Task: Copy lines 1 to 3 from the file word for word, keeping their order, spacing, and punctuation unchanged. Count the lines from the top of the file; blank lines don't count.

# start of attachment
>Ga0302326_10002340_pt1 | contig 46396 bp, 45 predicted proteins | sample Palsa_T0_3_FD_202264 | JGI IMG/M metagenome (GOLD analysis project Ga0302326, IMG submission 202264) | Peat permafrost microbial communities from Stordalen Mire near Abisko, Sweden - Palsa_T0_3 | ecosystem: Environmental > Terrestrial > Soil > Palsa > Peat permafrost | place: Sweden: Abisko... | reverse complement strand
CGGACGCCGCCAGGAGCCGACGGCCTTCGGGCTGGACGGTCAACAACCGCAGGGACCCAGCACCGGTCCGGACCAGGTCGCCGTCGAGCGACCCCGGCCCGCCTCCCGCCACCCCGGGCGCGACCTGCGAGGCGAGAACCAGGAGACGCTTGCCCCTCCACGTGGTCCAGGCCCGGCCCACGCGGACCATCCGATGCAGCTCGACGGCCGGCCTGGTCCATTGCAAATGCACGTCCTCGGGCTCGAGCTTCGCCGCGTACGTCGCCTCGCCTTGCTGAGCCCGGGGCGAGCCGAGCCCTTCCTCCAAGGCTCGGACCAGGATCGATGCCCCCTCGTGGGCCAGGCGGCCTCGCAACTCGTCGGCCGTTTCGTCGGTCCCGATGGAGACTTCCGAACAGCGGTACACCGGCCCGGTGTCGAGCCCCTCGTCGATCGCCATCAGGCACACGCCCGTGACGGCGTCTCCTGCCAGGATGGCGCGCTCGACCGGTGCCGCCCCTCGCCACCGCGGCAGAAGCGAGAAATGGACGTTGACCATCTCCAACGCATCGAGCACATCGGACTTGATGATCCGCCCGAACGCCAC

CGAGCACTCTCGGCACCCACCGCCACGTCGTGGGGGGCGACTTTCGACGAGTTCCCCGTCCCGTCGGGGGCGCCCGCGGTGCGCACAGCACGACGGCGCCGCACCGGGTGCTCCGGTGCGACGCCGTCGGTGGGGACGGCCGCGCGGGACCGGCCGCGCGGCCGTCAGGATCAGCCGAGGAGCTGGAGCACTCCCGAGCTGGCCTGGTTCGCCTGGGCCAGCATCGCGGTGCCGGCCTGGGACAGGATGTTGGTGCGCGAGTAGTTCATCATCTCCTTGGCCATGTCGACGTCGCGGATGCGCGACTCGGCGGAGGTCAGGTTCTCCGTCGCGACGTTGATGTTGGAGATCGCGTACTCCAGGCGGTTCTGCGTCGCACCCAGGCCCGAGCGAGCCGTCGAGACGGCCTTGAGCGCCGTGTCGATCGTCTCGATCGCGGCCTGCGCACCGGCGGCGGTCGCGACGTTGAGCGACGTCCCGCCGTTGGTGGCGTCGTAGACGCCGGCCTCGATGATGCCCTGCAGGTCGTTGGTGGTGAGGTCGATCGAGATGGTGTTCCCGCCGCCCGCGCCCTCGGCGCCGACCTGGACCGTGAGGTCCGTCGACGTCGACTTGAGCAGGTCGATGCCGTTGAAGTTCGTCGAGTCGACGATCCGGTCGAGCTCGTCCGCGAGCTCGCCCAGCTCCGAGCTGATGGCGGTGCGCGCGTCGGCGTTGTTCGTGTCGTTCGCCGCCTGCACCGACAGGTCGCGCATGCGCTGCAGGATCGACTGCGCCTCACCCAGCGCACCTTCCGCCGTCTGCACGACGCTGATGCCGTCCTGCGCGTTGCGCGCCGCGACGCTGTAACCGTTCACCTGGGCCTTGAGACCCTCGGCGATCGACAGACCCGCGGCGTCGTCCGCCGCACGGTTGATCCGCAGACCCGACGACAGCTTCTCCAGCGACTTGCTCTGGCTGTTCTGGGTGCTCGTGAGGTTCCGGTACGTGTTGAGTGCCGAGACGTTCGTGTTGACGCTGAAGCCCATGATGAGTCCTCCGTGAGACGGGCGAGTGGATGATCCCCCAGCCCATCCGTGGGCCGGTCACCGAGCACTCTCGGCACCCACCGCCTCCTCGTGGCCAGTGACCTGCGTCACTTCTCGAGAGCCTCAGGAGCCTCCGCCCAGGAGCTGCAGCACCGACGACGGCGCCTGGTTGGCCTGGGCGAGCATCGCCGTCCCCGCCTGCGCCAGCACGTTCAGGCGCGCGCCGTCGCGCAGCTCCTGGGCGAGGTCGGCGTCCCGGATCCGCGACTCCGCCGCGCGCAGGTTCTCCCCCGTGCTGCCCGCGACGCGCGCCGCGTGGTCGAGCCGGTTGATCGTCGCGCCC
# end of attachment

>Ga0302326_10002340_pt1 | contig 46396 bp, 45 predicted proteins | sample Palsa_T0_3_FD_202264 | JGI IMG/M metagenome (GOLD analysis project Ga0302326, IMG submission 202264) | Peat permafrost microbial communities from Stordalen Mire near Abisko, Sweden - Palsa_T0_3 | ecosystem: Environmental > Terrestrial > Soil > Palsa > Peat permafrost | place: Sweden: Abisko... | reverse complement strand
CGGACGCCGCCAGGAGCCGACGGCCTTCGGGCTGGACGGTCAACAACCGCAGGGACCCAGCACCGGTCCGGACCAGGTCGCCGTCGAGCGACCCCGGCCCGCCTCCCGCCACCCCGGGCGCGACCTGCGAGGCGAGAACCAGGAGACGCTTGCCCCTCCACGTGGTCCAGGCCCGGCCCACGCGGACCATCCGATGCAGCTCGACGGCCGGCCTGGTCCATTGCAAATGCACGTCCTCGGGCTCGAGCTTCGCCGCGTACGTCGCCTCGCCTTGCTGAGCCCGGGGCGAGCCGAGCCCTTCCTCCAAGGCTCGGACCAGGATCGATGCCCCCTCGTGGGCCAGGCGGCCTCGCAACTCGTCGGCCGTTTCGTCGGTCCCGATGGAGACTTCCGAACAGCGGTACACCGGCCCGGTGTCGAGCCCCTCGTCGATCGCCATCAGGCACACGCCCGTGACGGCGTCTCCTGCCAGGATGGCGCGCTCGACCGGTGCCGCCCCTCGCCACCGCGGCAGAAGCGAGAAATGGACGTTGACCATCTCCAACGCATCGAGCACATCGGACTTGATGATCCGCCCGAACGCCAC

CGAGCACTCTCGGCACCCACCGCCACGTCGTGGGGGGCGACTTTCGACGAGTTCCCCGTCCCGTCGGGGGCGCCCGCGGTGCGCACAGCACGACGGCGCCGCACCGGGTGCTCCGGTGCGACGCCGTCGGTGGGGACGGCCGCGCGGGACCGGCCGCGCGGCCGTCAGGATCAGCCGAGGAGCTGGAGCACTCCCGAGCTGGCCTGGTTCGCCTGGGCCAGCATCGCGGTGCCGGCCTGGGACAGGATGTTGGTGCGCGAGTAGTTCATCATCTCCTTGGCCATGTCGACGTCGCGGATGCGCGACTCGGCGGAGGTCAGGTTCTCCGTCGCGACGTTGATGTTGGAGATCGCGTACTCCAGGCGGTTCTGCGTCGCACCCAGGCCCGAGCGAGCCGTCGAGACGGCCTTGAGCGCCGTGTCGATCGTCTCGATCGCGGCCTGCGCACCGGCGGCGGTCGCGACGTTGAGCGACGTCCCGCCGTTGGTGGCGTCGTAGACGCCGGCCTCGATGATGCCCTGCAGGTCGTTGGTGGTGAGGTCGATCGAGATGGTGTTCCCGCCGCCCGCGCCCTCGGCGCCGACCTGGACCGTGAGGTCCGTCGACGTCGACTTGAGCAGGTCGATGCCGTTGAAGTTCGTCGAGTCGACGATCCGGTCGAGCTCGTCCGCGAGCTCGCCCAGCTCCGAGCTGATGGCGGTGCGCGCGTCGGCGTTGTTCGTGTCGTTCGCCGCCTGCACCGACAGGTCGCGCATGCGCTGCAGGATCGACTGCGCCTCACCCAGCGCACCTTCCGCCGTCTGCACGACGCTGATGCCGTCCTGCGCGTTGCGCGCCGCGACGCTGTAACCGTTCACCTGGGCCTTGAGACCCTCGGCGATCGACAGACCCGCGGCGTCGTCCGCCGCACGGTTGATCCGCAGACCCGACGACAGCTTCTCCAGCGACTTGCTCTGGCTGTTCTGGGTGCTCGTGAGGTTCCGGTACGTGTTGAGTGCCGAGACGTTCGTGTTGACGCTGAAGCCCATGATGAGTCCTCCGTGAGACGGGCGAGTGGATGATCCCCCAGCCCATCCGTGGGCCGGTCACCGAGCACTCTCGGCACCCACCGCCTCCTCGTGGCCAGTGACCTGCGTCACTTCTCGAGAGCCTCAGGAGCCTCCGCCCAGGAGCTGCAGCACCGACGACGGCGCCTGGTTGGCCTGGGCGAGCATCGCCGTCCCCGCCTGCGCCAGCACGTTCAGGCGCGCGCCGTCGCGCAGCTCCTGGGCGAGGTCGGCGTCCCGGATCCGCGACTCCGCCGCGCGCAGGTTCTCCCCCGTGCTGCCCGCGACGCGCGCCGCGTGGTCGAGCCGGTTGATCGTCGCGCCC